LM: Chuck Smith is a great guy. He definitely pushed me to be a better player. We did some great work together. He’s very hands on. We had a goal from the first day I went in to the last day I left him. We never lost sight of that. I enjoyed every moment we spent together. We were working on some different moves. We worked on improving my hands. We worked on footwork a lot. He pushes you to the limit. It’s a great workout. You’ll be dead tired at the end of it (laughs). We were stringing some nice moves together. I’m excited to measure my progress throughout training camp and preseason.
JM: He’s an excellent coach. On that topic, you also get to work with Titans defensive line coach Terrell Williams. What do you enjoy about working with coach Williams?
LM: I enjoy everything about coach Williams. He makes it fun to come into work. It’s an honor and a pleasure to be coached by him. There’s so many things I like about coach Williams. If I have a question, I know he’s going to answer it. He’s gonna tell you what it is and he’s gonna give it to you straight. There’s no BS when it comes to coach Williams.
JM: I love that. Earlier in July, you held a community fun day for more than 500 people in your hometown of Elizabethtown, NC. This isn’t the first event you’ve held since getting drafted. Tell me about your passion to give back to your city.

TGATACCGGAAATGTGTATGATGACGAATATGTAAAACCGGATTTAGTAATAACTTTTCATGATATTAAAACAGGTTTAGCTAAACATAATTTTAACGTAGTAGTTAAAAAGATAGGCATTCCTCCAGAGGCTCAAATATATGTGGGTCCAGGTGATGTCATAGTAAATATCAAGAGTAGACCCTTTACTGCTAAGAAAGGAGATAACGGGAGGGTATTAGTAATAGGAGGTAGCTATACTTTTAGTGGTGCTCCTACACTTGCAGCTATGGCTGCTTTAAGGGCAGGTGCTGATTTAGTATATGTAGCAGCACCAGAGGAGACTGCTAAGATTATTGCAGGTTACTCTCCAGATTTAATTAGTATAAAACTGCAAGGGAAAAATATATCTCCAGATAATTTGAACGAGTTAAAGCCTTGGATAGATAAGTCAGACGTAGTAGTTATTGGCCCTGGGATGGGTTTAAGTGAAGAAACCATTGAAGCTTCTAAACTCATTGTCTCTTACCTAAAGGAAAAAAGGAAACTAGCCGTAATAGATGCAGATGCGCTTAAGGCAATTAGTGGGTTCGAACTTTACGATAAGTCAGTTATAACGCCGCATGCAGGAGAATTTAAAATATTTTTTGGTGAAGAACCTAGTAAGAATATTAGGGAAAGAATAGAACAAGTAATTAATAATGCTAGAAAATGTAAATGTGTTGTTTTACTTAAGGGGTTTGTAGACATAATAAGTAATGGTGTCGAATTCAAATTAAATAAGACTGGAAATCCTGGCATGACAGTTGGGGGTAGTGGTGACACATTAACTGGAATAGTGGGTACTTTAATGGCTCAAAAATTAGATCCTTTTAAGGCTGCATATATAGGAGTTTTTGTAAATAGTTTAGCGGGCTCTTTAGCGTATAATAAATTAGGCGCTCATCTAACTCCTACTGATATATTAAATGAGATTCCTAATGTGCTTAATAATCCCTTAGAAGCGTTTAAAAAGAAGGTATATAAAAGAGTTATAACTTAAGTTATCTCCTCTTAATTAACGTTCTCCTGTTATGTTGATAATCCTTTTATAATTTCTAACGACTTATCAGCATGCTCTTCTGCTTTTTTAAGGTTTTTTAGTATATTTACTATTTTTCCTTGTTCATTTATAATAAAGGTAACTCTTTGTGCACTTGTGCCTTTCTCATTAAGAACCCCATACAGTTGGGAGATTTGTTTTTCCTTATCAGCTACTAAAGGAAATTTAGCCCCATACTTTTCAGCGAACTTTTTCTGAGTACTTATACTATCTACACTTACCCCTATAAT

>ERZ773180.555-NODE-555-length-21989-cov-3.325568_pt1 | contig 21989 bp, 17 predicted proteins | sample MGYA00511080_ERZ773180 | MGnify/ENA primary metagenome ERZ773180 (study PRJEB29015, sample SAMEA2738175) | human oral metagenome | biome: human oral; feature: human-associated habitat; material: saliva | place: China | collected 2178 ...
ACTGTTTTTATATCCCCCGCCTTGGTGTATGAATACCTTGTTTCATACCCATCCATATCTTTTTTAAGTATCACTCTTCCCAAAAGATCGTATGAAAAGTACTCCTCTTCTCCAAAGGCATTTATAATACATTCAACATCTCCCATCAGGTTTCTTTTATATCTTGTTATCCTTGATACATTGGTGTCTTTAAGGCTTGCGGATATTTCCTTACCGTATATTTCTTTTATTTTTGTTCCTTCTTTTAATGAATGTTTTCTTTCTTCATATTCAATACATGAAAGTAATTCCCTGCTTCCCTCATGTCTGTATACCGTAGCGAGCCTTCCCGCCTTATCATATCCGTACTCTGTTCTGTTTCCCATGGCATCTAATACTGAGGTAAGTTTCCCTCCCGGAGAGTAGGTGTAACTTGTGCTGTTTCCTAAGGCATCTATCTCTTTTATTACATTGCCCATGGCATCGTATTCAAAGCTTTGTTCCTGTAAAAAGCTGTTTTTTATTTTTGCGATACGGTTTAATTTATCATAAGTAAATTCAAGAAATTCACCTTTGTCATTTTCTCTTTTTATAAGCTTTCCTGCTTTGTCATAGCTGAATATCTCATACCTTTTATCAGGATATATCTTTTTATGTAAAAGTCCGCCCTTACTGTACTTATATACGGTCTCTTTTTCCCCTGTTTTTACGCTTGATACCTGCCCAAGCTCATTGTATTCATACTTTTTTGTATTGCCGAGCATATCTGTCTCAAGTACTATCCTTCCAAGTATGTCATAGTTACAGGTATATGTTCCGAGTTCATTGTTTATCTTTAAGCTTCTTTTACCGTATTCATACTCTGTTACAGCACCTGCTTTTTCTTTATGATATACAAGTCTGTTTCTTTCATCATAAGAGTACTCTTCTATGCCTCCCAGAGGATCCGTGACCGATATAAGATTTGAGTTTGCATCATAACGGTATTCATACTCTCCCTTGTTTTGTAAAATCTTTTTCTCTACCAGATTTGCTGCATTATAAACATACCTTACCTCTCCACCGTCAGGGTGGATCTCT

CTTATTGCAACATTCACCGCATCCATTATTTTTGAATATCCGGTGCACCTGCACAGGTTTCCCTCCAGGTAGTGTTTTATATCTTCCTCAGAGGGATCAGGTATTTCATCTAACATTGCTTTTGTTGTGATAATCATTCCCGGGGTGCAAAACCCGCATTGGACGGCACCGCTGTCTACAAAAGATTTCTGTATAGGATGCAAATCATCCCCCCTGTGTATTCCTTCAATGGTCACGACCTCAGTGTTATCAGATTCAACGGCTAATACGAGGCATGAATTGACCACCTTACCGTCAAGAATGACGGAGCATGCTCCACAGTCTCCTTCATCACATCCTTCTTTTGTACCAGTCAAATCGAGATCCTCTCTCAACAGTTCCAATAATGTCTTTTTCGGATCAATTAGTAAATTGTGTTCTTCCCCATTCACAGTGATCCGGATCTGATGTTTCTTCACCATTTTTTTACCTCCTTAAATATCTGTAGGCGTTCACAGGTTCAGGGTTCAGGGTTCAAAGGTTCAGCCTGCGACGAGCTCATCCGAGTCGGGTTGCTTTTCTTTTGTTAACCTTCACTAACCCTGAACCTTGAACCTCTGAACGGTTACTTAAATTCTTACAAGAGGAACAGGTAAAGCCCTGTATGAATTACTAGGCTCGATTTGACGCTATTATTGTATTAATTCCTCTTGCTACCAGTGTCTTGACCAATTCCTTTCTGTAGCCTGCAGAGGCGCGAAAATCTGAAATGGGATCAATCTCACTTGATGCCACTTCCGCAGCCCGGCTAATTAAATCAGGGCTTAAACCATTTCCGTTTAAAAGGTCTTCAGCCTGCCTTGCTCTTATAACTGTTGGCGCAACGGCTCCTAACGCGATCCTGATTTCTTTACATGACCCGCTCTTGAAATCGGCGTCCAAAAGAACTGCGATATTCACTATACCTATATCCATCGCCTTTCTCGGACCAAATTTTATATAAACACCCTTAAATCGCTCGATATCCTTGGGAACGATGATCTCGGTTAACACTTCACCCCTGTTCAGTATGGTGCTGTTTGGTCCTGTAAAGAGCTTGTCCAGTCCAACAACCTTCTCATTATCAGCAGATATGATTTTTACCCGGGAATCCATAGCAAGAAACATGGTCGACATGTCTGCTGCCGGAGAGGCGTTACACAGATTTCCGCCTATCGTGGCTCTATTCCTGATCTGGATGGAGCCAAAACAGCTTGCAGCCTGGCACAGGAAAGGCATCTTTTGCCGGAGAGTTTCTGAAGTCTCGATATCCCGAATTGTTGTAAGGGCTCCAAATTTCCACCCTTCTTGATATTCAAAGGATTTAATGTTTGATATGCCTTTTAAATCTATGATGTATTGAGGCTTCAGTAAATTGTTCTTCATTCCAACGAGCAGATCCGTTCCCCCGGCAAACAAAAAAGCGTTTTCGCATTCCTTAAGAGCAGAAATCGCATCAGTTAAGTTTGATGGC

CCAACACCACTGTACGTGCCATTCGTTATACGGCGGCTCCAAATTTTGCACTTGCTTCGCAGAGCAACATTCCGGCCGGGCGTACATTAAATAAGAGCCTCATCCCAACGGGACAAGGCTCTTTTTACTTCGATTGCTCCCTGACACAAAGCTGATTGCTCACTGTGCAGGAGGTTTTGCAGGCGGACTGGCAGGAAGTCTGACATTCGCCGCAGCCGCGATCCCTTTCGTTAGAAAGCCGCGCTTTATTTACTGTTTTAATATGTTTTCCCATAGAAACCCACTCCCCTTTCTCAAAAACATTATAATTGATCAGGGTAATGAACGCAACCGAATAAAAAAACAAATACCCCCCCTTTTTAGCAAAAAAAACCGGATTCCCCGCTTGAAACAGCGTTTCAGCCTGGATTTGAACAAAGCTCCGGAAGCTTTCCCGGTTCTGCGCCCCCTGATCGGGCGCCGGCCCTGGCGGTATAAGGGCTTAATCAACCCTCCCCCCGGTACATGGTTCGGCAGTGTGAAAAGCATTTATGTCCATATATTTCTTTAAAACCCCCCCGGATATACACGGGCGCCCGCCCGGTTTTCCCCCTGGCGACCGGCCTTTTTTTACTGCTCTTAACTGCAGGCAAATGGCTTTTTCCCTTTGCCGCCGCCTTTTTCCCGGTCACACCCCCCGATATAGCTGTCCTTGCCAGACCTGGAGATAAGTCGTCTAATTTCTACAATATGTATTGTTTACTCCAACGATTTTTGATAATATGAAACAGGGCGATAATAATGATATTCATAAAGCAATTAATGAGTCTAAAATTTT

LM: I was so excited to do that for my community. I come from a small town. To be able to get the kids together, and for me to show my face in my hometown, I love spending time with all those kids and letting them know that they could do it too. I come from the same place that you do. I was born and raised here. Look how far I’ve come. You can do it too. That’s the biggest thing for me. I’m trying to help them develop the right mentality from a young age. I have to show my face. I can’t turn my back on my neighbors. I’m forever going to be a humble guy. If you have a question, approach me and ask me. You can come to me with anything. I don’t have a problem with that. I want to see the kids win, just like I had my older mentors that wanted to see me win.
JM: You’re obviously such an important member of your community. Earlier, you talked about paying close attention to the veterans and picking up good habits from your teammates. Who are some of the guys that you enjoy leaning on for knowledge and wisdom?
LM: Everybody. Anybody that has a lesson to teach me, I’m all ears. Guys like Denico Autry and Jeffery Simmons come to mind. Every older guy we have, anybody that has something for me, I’m there and I’m ready to listen and learn. I love to soak up knowledge. I’m a sucker for good information. That goes for both on and off field lessons. I’m ready to do it.
JM: That’s the right attitude to have. We’ve really appreciated your time today, Larrell. In closing, what do your goals look like for these next few weeks?
LM: My biggest goal is to carve out a role for myself on this team. I’m going to prepare in the best possible way that I can prepare.